It’s human nature to want to defend yourself. Most people can’t resist trying to explain their conduct to police when confronted with questioning. The urge to confess or the need to talk your way out of trouble is irresistible. The police know this and take advantage of it every day.
What a person does when they speak to police during questioning is to establish their story for the remainder of the case. A statement to police ties your hands to that statement forever. If your statement changes later on, the change will be used against you. Your statement will be presented to the jury, but only if it hurts you. That’s right, only statements that make you look guilty will be used by the prosecutor. This may sound incredible, but there are rules that usually stop the defense from using statements which you made that support your innocence. So, when faced with the decision to talk to police, keep quiet. If you incriminate yourself, it will be used against you. If you make a statement that makes you look good, the chances are the jury will never hear it.
Police are trained to use a variety of psychological tactics to get a confession by almost any means necessary. Even more troubling is the fact that it is actually legal for police to lie about finding evidence, false witness accounts, and virtually anything else that they think will get a suspect to confess. These psychological scare tactics are so powerful that police have even extracted confessions from innocent people.
Using Your Right to Remain Silent
If you’re speaking with a police officer, FBI agent or state trooper, and you feel that you could be tricked into saying something that could be held against you later in a court of law, then don’t be afraid to claim your right to remain silent. By telling authorities “I will remain silent and would like to get a lawyer,” you can halt the verbal assault from officials. This right can be exercised while in interrogation, on the street or in your home. The right to remain silent also protects non-citizen immigrants as well.
These simple words invoke your given rights to avoid saying something that could be viewed as incriminating, even if you’ve done nothing wrong. While the right to remain silent is tricky, uttering this phrase and consulting a criminal defense attorney in Las Vegas immediately could save you a lot of headaches in a court room or interrogation room.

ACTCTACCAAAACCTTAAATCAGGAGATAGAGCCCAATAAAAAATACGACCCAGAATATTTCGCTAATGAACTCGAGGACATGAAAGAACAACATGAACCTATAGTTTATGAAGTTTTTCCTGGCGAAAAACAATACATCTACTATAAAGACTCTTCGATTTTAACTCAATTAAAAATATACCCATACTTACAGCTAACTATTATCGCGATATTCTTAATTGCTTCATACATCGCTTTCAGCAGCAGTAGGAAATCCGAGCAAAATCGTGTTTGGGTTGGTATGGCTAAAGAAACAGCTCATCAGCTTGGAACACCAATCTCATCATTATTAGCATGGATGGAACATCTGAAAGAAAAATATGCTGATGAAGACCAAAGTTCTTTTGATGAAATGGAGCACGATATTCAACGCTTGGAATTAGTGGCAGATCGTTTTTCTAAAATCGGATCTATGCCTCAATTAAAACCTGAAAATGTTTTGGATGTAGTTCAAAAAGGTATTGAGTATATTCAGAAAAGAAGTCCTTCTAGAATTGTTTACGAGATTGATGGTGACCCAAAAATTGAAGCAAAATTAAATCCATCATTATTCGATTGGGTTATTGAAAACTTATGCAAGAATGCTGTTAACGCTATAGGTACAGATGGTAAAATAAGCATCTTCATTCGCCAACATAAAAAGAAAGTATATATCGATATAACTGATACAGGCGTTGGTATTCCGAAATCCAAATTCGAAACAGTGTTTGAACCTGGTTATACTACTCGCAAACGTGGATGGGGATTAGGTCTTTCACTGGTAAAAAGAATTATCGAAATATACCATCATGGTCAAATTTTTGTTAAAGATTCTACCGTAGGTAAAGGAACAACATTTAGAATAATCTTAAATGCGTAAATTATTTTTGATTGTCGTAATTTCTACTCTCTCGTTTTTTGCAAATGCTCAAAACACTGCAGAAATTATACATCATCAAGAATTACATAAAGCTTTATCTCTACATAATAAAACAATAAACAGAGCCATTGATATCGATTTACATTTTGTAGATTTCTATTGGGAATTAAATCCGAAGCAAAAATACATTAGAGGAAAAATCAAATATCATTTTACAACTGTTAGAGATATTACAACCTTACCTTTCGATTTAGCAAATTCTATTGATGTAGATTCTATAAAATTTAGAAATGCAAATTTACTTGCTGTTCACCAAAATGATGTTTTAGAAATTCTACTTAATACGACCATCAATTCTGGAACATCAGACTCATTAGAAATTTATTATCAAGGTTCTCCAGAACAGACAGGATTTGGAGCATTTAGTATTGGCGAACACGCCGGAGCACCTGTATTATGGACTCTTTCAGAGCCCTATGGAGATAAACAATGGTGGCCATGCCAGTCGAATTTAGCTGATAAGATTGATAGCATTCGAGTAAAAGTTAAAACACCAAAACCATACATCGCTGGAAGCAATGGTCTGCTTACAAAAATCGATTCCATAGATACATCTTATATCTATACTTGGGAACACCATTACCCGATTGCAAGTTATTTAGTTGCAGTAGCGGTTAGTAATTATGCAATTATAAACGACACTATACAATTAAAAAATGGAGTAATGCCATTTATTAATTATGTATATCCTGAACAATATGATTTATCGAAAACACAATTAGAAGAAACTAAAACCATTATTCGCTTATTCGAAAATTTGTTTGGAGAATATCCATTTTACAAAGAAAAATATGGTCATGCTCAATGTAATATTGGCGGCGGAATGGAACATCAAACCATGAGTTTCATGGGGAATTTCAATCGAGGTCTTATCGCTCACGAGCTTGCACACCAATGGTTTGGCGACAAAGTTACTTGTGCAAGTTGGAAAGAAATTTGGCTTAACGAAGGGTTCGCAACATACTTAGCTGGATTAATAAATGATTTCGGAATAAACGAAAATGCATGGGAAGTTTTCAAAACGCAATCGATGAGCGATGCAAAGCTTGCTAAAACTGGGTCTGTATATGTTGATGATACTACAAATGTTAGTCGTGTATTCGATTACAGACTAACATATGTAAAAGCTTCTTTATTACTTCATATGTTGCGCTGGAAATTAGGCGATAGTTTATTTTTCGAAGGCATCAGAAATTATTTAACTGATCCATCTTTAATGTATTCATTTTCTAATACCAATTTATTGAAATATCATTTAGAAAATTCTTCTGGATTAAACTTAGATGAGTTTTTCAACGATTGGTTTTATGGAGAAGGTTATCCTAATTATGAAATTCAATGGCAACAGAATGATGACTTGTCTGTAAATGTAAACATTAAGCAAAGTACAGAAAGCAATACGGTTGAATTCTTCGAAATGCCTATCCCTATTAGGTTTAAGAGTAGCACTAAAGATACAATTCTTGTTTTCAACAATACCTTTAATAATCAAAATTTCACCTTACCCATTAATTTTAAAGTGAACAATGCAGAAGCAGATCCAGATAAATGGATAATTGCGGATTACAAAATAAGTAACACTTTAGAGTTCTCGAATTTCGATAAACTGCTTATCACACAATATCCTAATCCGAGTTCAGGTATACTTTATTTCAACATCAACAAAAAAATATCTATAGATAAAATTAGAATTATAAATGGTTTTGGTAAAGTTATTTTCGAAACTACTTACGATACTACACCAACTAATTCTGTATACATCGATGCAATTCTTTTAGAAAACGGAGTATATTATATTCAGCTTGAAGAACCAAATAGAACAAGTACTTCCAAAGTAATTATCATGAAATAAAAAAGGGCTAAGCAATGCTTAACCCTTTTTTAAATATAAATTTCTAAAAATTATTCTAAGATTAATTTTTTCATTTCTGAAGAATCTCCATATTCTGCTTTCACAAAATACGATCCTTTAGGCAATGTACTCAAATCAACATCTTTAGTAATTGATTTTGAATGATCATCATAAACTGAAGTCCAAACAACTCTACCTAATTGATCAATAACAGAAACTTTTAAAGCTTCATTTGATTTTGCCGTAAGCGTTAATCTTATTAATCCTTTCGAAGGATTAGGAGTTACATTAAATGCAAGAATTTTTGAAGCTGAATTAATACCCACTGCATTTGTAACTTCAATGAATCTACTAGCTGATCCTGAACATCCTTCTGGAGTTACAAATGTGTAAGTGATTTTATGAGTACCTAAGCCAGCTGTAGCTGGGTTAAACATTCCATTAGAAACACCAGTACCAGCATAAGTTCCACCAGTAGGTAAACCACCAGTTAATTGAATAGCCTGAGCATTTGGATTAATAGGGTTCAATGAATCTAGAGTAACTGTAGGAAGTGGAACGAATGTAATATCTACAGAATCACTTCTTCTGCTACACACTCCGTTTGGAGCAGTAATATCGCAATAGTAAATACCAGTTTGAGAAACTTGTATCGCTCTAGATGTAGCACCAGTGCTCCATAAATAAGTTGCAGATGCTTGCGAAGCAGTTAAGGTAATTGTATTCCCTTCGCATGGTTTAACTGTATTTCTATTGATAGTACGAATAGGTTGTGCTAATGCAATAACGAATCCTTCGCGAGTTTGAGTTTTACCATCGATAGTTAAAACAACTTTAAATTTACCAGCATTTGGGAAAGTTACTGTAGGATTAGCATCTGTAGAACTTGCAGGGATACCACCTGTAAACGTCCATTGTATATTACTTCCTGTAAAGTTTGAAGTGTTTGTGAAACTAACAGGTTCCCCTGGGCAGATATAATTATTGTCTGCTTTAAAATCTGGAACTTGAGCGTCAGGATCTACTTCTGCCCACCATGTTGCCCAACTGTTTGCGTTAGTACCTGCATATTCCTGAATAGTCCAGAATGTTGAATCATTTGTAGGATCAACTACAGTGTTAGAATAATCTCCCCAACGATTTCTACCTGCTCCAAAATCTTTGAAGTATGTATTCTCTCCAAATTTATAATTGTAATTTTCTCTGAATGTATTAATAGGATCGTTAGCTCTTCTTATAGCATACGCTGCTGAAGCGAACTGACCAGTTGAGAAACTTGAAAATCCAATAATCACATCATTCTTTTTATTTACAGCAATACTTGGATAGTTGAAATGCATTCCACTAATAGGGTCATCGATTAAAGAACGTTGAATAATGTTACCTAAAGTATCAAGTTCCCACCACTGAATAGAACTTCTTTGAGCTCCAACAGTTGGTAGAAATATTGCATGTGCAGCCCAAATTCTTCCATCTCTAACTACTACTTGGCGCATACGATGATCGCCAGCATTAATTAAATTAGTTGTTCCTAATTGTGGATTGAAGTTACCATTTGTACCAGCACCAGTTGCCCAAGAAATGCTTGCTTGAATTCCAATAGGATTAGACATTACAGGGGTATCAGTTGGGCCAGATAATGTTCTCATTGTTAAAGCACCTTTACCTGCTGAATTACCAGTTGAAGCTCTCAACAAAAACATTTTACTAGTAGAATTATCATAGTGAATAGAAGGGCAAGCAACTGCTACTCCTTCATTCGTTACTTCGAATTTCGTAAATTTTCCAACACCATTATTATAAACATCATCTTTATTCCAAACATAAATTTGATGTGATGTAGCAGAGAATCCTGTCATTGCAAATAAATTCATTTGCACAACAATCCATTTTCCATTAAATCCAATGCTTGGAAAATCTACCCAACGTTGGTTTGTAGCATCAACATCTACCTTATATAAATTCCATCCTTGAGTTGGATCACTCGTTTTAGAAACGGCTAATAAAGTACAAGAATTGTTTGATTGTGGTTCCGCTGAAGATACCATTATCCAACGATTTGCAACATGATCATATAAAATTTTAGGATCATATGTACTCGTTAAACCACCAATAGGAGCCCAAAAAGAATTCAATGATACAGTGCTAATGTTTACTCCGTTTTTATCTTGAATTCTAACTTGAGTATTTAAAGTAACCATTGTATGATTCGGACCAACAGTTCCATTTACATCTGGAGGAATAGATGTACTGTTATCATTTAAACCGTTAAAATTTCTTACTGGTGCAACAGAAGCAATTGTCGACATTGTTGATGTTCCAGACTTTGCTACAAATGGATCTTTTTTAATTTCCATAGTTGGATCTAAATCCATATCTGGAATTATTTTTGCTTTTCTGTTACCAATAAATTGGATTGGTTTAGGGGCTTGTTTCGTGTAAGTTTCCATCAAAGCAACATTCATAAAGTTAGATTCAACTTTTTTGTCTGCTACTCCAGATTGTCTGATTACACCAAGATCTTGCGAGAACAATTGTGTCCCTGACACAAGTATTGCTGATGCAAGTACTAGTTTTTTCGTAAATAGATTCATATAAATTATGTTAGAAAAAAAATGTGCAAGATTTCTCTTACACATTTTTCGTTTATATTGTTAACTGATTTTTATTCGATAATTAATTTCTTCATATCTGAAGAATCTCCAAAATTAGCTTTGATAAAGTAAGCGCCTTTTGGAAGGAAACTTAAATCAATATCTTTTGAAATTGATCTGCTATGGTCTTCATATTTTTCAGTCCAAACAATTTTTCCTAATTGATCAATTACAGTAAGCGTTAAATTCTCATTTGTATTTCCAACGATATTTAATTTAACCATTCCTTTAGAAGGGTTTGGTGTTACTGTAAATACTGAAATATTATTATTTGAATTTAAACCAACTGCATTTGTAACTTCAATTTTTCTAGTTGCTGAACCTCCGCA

How Can Your Right to Remain Silent Incriminate You?
The issue of silence as evidence arose in a vehicular manslaughter case, The People v. Tom., Richard Tom broadsided a vehicle in California, which took the life of a passenger in the other car. Throughout his sentencing and prior to the case, Tom refused to speak on the issue. The prosecutors against him used his silence to get him convicted, maintaining that his refusal to speak out indicated his lack of remorse. When the court issued a guilty verdict, Tom decided to appeal.
The Supreme Court of California rejected Tom’s appeal on the grounds that those exercising their right to remain silent under the Fifth Amendment must voice their intention to remain silent, as decided by a U.S. Supreme Court case, Salinas v. Texas. Since Tom made no indication that he was using his Fifth Amendment right, his silence was valid evidence against him. The dissenting opinion was concerned that the implications of the verdict may carry too much weight in the future.
It does not make sense to talk to the police. If asked to make a statement, invoke your right to remain silent. If you are facing criminal charges and need effective representation, call Gabriel L. Grasso at 702-868-886.